Summary: So, Zacchaeus was named bright, clean or pure. Unfortunately he grew up to be the complete opposite. One of the first things we learn of Zacchaues from Luke 19 is that he is the chief tax collector in the region. He’s not just a tax collector like Matt
The Hebrew name Zacchaeus is taken from a Hebrew word Zakak which means to be bright, clean or pure. I can imagine that when Zaccheaus was a wee little baby his mom and dad had bright hopes for him. Names had significant meaning for the ancient Jew. Mary named her son Jesus the Greek version of the Hebrew name Joshua which means "the Lord is salvation." The names of children often were meant to steer them in a life direction or a career. Hannah named her boy Samuel, “Name of God,” or “heard by God” she promised that if God gave her a baby she would give him back to God. He grew up to be a prophet. Samuel knew what his vocation would be from the time he was a boy, so did Jesus. Names meant something back then. In a unique way, God even used the names of babies as a means of teaching His people. As in the case of Hosea, God told Hosea to name his first child Jezreel which means, “God sows”. All his life Jezreel carried the truth that God was going to sow vengeance on King Jehu for his murders and evil actions.
So, Zacchaeus was named bright, clean or pure. Unfortunately he grew up to be the complete opposite. One of the first things we learn of Zacchaues from Luke 19 is that he is the chief tax collector in the region. He’s not just a tax collector like Matthew, he’s Matthew’s boss. Jesus had already had some discussions with people about tax collectors. We don’t know if Zacchaeus was aware of what Jesus had said about his profession but it’s more than likely word had gotten around. And, I don’t know if Zacchaeus knew Matthew was a tax collector and one of the entourage of the messiah rabbi, but, it’s probable. In Luke 18 Jesus shares a story about a Pharisee and a tax collector praying in the temple. Jesus said, “The Pharisee stood by himself and prayed this prayer: ‘I thank you, God, that I am not a sinner like everyone else. For I don’t cheat, I don’t sin, and I don’t commit adultery. I’m certainly not like that tax collector! I fast twice a week, and I give you a tenth of my income.’ “But the tax collector stood at a distance and dared not even lift his eyes to heaven as he prayed. Instead, he beat his chest in sorrow, saying, ‘O God, be merciful to me, for I am a sinner.’ I tell you, this sinner, not the Pharisee, returned home justified before God. For those who exalt themselves will be humbled, and those who humble themselves will be exalted.”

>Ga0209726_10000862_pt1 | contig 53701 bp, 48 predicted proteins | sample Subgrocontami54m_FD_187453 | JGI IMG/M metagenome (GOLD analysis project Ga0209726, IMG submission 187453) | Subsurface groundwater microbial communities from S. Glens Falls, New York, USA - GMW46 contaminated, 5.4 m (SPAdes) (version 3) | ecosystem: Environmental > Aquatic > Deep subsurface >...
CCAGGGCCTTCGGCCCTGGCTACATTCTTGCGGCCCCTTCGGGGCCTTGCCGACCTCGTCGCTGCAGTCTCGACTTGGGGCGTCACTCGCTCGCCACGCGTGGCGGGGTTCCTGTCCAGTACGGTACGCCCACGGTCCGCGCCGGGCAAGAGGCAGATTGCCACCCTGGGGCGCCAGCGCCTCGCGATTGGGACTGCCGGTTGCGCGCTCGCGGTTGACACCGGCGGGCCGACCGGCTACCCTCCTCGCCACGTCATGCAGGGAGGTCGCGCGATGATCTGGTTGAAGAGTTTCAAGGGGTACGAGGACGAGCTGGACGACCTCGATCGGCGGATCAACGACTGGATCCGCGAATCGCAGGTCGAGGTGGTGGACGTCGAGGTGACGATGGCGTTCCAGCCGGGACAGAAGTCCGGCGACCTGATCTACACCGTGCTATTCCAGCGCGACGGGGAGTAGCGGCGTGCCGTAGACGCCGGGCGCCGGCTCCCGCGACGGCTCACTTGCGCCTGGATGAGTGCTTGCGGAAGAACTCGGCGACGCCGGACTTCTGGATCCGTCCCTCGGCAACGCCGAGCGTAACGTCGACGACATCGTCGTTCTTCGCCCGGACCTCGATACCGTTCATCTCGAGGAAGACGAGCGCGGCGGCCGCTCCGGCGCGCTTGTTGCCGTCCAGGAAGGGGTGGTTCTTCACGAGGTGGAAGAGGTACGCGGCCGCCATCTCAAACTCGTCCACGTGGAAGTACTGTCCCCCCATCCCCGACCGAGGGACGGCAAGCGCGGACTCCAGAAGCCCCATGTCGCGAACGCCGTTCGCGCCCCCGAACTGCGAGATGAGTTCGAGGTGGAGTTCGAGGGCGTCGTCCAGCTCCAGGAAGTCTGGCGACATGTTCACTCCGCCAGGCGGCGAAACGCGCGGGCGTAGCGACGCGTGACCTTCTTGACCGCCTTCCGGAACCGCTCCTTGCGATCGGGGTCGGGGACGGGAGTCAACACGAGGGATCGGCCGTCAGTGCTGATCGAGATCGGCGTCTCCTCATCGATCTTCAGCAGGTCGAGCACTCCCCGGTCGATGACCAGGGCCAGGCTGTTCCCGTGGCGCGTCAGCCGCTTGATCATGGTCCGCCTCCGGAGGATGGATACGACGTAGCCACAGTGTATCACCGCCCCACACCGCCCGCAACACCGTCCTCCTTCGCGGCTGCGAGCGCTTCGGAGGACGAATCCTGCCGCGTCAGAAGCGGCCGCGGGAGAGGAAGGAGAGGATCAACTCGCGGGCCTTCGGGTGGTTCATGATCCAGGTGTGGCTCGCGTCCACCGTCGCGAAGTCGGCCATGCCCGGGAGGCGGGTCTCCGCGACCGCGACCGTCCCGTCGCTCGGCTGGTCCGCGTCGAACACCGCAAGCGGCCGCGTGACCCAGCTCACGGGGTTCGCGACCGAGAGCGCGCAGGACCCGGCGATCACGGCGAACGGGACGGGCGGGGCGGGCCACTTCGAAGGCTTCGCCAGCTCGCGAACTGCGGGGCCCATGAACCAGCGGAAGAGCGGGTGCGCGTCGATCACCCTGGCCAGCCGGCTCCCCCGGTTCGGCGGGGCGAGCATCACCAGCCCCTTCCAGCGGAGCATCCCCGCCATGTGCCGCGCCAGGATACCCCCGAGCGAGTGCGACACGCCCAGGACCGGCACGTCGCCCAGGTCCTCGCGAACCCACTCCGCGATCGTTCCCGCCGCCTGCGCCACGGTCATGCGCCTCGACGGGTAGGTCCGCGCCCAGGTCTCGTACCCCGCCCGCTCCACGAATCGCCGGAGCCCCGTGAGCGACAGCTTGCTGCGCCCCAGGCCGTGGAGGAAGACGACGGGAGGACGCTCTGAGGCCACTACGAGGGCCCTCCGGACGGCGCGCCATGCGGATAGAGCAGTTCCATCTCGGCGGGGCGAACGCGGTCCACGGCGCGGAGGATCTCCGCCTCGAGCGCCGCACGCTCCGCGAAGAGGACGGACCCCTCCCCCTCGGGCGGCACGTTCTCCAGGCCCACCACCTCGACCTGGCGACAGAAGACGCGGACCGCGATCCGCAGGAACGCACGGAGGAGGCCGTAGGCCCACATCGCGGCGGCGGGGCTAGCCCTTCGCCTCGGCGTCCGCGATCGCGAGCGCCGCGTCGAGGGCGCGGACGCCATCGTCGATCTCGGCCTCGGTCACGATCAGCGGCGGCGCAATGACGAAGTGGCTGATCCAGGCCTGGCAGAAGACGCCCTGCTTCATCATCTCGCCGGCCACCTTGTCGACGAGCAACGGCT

It was no surprise to anyone that Jesus refers to tax collectors as sinners. In the minds of everyone who wasn’t a tax collector these guys were brutal thugs, the worst of sinners. The apostle Paul thought of himself as a Pharisee of Pharisees so when he proclaimed himself to be the “chief of sinners” he was bringing this parable of Jesus full circle.
The second thing we learn about Zacchaeus is that he’s very rich. We also know from his title as the chief tax collector and his profession how he became very rich. I read an article on the internet by a blogger who was trying to convince his readers that homosexual activity wasn’t any more sinful today than an IRS agent doing his job. After all Jesus considered tax collectors sinners, so would he consider an IRS agent today a sinner? He concluded that Jesus was speaking into the culture of the day that tax collectors were sinners, but what about now? Are IRS agents and tax officials sinners for doing their job today? So homosexual activity is no more sinful today than a tax official collecting taxes. I think that’s pretty creative and I give the guy an A for effort but his premise that Zaccheaus was anything like a modern tax agent is about as wrong as thinking the Indianapolis Colts are Superbowl contenders. So let’s talk about what an ancient tax collector was. According to www.bible-history.com “Tax collectors were usually Jewish and therefore they were hated by their own people. When they collected their taxes for Rome they would turn over the required amount of money, and whatever they could add on for themselves is what they kept. They were known to be extortioners of large sums of money. Because tax collectors were in relationship with Rome, who were Gentiles in the eyes of the Jews, and hated for their domination, they were treated similar to the worst kinds of sinners and prostitutes.”